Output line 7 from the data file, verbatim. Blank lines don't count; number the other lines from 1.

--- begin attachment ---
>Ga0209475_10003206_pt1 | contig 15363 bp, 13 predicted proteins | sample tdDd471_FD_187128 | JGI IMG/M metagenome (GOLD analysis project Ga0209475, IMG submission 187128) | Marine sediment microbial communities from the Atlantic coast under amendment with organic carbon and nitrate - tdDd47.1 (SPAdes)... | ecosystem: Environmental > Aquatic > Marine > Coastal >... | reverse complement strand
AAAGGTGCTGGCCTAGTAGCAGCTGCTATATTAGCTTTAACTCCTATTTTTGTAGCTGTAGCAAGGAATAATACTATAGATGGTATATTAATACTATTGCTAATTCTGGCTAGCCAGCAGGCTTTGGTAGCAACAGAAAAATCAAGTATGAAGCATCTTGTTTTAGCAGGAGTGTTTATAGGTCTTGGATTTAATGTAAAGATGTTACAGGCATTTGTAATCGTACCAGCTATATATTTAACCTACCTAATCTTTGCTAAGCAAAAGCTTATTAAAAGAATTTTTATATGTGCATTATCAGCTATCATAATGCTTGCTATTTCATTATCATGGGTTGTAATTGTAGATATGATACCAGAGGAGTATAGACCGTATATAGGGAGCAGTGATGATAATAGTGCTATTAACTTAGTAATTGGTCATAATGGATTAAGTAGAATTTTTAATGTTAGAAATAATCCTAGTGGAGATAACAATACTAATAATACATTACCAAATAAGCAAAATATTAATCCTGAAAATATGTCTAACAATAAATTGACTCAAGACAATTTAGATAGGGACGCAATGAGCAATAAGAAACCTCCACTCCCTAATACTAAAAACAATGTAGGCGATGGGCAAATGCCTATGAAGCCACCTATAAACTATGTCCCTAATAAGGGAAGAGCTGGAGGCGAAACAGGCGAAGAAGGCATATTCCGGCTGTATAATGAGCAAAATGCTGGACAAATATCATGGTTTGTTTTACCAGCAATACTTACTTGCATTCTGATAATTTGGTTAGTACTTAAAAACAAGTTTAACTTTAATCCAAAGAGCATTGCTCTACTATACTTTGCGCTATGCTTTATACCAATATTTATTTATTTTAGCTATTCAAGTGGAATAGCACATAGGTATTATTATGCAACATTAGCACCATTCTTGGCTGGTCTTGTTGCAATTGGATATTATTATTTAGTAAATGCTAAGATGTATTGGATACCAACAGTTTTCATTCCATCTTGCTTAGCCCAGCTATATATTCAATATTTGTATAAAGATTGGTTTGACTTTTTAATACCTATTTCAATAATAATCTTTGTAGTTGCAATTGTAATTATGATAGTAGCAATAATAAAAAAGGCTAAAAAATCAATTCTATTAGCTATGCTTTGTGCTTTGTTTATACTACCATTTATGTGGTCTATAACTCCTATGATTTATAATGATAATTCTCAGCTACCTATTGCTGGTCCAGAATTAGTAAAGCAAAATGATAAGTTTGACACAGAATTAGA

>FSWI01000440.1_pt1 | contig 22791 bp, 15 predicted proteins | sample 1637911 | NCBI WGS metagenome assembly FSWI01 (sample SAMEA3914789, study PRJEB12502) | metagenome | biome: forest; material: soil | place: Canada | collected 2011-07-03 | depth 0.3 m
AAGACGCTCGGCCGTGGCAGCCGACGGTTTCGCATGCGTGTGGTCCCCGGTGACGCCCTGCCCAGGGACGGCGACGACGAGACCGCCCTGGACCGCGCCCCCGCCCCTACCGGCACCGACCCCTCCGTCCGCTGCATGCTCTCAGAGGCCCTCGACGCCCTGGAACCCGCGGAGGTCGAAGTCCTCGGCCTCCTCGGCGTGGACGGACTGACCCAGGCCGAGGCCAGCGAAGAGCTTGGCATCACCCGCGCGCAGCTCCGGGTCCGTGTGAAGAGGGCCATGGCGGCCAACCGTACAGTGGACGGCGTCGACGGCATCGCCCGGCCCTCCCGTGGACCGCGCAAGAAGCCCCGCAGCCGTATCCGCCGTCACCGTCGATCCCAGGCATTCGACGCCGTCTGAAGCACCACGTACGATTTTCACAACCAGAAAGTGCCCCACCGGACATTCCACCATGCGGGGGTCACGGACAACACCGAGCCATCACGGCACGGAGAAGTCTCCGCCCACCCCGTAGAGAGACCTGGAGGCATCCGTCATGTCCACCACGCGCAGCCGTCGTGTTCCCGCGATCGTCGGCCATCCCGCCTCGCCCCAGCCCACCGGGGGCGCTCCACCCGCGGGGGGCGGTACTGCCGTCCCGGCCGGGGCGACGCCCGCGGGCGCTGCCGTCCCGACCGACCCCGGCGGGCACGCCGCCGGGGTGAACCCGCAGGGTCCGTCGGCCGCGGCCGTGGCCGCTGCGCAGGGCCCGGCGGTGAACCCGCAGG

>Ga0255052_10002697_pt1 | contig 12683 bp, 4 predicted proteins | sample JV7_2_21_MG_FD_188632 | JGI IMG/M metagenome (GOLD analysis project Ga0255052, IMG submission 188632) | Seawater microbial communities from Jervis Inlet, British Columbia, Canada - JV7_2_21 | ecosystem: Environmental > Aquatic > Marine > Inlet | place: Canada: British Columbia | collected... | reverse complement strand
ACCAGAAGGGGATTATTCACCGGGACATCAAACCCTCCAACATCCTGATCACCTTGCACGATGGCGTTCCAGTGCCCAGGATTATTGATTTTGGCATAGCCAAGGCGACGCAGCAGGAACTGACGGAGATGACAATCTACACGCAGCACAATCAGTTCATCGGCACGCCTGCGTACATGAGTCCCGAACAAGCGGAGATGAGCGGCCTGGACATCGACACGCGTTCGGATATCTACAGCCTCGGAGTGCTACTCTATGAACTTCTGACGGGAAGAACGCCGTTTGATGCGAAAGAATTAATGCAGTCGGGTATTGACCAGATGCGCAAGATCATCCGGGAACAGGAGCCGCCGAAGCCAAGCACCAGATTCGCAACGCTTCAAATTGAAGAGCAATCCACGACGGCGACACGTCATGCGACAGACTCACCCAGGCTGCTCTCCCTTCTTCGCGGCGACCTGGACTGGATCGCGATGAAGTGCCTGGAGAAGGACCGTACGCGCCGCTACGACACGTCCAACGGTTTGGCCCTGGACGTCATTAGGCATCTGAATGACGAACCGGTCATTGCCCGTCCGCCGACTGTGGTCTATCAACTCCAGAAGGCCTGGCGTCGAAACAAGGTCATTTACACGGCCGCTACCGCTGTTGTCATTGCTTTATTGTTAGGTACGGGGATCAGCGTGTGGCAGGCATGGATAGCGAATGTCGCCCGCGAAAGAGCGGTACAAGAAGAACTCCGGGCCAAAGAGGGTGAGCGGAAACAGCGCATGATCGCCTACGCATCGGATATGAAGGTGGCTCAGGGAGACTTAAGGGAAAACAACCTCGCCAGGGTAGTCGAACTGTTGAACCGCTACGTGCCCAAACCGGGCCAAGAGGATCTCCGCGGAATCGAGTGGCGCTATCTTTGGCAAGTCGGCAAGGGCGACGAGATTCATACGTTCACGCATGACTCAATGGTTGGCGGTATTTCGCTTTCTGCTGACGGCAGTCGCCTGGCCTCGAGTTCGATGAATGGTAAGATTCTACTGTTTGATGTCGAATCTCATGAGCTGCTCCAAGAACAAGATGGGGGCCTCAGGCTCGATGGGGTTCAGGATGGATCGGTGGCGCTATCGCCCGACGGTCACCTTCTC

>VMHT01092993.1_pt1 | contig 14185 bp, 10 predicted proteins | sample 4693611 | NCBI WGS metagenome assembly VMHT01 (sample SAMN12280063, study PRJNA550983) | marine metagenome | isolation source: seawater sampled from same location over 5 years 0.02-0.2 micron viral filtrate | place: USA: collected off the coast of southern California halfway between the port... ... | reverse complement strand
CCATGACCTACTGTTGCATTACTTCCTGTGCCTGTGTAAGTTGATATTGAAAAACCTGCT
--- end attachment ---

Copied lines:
>VMHT01092993.1_pt1 | contig 14185 bp, 10 predicted proteins | sample 4693611 | NCBI WGS metagenome assembly VMHT01 (sample SAMN12280063, study PRJNA550983) | marine metagenome | isolation source: seawater sampled from same location over 5 years 0.02-0.2 micron viral filtrate | place: USA: collected off the coast of southern California halfway between the port... ... | reverse complement strand